The short reprieve drivers have felt at the gasoline pumps recently is no more.
Gas prices are expected to start rising again and will climb to one of the highest levels motorists have seen so far this year, said Jessica Brady, spokeswoman for AAA Auto Club South.
"Two weeks prior, prices were going down," Brady said. "Retail gas prices already jumped three cents from last week (in Georgia) and we may see them increase up to another five cents this week."
Depending on the metropolitan area, drivers in Georgia could pay up to $3.55 a gallon for regular gasoline.
That is not sitting well with Angel Harris of Brunswick, who says some of her family members drive gas guzzlers.
"The prices keep rising," Harris said. "I try to stay closer to home and not make unnecessary trips. This is going to keep people from traveling."
Jerry Kennedy of Brunswick says this looks like the fourth year in a row he cannot afford to take a vacation. "The prices are hurting everybody," Kennedy said. "People are trying to work to survive, and this is putting a bad burden on them."
Georgia's average price for regular gasoline is $3.47 a gallon. That is 27 cents more compared to one month ago and 76 cents more compared to last year. The national average has increased by three cents from last week, settling at $3.57.
Scott McQuade, executive director of the Brunswick-Golden Isles Convention and Visitors Bureau, says he hopes that soaring gasoline prices is a problem the area will not have to deal with this summer during its busiest tourist season. The greater the increase in fuel costs, the more pressure people feel to potentially choose not to travel, he said.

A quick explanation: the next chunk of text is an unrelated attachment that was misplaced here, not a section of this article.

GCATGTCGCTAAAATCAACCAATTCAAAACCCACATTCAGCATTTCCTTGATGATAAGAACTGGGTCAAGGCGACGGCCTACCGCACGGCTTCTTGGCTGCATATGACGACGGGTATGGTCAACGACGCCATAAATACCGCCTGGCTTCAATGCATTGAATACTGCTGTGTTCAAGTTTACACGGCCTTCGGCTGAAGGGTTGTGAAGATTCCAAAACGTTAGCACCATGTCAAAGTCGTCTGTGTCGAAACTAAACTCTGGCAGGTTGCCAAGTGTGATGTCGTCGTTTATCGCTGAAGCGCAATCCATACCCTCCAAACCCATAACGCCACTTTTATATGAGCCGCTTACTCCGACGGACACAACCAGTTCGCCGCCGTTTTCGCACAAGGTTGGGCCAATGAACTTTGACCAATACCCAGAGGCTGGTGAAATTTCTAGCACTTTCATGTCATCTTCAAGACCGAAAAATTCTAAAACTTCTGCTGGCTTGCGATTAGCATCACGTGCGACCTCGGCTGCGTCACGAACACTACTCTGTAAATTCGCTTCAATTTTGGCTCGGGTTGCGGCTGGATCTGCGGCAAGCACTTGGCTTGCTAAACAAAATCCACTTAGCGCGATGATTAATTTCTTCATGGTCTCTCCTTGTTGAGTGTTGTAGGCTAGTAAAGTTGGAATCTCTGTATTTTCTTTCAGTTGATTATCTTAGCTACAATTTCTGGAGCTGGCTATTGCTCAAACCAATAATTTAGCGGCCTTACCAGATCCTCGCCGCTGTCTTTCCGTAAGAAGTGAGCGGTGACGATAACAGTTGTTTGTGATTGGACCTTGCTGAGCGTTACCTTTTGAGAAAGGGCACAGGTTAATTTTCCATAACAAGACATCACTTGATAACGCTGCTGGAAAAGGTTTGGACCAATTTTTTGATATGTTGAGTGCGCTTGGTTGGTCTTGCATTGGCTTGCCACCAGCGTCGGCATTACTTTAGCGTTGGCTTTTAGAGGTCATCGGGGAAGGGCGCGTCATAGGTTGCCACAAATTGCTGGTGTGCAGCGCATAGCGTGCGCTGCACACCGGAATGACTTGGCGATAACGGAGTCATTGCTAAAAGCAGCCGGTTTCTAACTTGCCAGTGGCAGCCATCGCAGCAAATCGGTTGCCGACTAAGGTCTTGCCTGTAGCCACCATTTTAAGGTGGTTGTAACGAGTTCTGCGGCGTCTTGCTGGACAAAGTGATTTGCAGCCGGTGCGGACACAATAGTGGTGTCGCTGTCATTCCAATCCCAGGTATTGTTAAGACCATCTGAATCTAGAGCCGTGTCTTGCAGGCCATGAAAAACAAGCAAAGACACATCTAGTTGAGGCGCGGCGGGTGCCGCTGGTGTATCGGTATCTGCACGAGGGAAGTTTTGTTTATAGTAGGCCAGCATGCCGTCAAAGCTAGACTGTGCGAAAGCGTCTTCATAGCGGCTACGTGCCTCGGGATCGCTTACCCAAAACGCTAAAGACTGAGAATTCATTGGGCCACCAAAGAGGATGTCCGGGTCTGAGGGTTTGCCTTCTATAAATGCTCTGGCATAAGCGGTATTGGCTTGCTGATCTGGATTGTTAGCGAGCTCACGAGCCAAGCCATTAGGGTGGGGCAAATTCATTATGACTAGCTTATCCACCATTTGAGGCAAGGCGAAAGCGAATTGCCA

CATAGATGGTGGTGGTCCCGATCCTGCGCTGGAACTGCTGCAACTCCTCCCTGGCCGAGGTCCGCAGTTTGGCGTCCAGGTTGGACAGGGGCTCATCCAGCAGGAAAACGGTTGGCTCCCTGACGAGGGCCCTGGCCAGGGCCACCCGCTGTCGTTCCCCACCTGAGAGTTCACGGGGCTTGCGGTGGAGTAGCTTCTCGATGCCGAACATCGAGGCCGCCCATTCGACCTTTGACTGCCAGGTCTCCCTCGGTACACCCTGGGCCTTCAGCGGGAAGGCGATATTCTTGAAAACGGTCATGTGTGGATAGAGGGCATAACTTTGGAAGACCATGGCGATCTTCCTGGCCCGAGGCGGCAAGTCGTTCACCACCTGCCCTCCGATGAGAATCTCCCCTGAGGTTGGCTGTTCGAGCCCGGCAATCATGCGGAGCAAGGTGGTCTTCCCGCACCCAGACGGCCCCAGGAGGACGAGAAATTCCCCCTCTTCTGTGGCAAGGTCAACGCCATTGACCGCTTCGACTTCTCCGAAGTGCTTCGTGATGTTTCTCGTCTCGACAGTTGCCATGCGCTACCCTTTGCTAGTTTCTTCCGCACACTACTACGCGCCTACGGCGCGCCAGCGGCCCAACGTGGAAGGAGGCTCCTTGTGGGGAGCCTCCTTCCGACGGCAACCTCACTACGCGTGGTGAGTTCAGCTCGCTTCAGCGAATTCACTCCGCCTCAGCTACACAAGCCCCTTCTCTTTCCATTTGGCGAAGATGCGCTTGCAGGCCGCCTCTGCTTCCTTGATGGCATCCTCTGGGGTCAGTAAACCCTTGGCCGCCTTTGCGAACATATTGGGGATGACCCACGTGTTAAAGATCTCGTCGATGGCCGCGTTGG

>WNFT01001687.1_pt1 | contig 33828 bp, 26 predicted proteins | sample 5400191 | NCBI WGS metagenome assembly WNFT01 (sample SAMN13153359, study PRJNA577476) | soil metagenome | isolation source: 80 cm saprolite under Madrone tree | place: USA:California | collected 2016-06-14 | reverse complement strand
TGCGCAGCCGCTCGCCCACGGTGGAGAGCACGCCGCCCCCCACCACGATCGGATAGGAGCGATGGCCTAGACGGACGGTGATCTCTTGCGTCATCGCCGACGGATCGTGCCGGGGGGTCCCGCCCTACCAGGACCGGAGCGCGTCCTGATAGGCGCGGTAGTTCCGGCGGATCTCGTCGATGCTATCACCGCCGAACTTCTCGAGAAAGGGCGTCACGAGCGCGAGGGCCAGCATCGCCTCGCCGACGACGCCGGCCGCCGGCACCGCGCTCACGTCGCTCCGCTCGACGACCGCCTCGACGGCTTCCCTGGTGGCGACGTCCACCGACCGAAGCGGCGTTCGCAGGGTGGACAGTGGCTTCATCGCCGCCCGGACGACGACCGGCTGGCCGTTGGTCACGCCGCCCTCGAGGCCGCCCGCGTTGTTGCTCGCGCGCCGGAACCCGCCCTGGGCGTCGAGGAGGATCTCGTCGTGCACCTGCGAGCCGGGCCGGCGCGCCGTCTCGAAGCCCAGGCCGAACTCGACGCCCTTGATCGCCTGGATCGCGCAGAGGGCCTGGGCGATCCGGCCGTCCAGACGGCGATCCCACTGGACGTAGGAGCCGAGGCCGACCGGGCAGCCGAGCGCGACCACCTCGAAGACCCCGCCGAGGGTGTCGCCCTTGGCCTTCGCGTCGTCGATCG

"We are fairly dependent on the driving market," McQuade said. "I do believe if we ever saw those (extremely high) prices, which I hope we don't, it will have a fairly significant impact on tourism and it will stretch a household's budget. But when you really consider the proximity we are from Atlanta, Savannah, Jacksonville and the Carolinas, it's still an affordable mode of transportation."
He says more remote destinations tend to be impacted harder by fuel price spikes. In the upcoming weeks, as more students make travel plans for spring break, the Golden Isles is likely to remain on people's radar, but it will feel a secondary impact from rising gas prices, McQuade said.
"People tend to spend less in the stores and in the restaurants," he said. "We're still seeing an impact (on tourism) from the economy, in general, so fuel does escalate that and it will impact other areas of spending, because their overall trip will cost more."
One reason gasoline prices jump going into summer is that the driving season increases demand, Brady said. Until then, the oil market will continue to respond to global events.
"There's no trending right now to go off of, so it's hard to predict where things are going," she said. "As long as the unrest remains in the Middle East, we're going to see escalated prices."
The upcoming hike is due to continued unrest in Libya and the Middle East in general, in addition to positive economic reports, Brady said.
Libya produces about 5 percent of the world's oil supply, but it refines light, sweet crude that is universally used and is the purest and easiest oil to refine, she said.
Oil prices were also pushed higher by reports that the national economy grew at a 3.1 annual rate in the fourth quarter of 2010, which was more than expected.
--To find low gasoline prices online, go to www.TheBrunswickNews.com and click the Gas Buddy icon.
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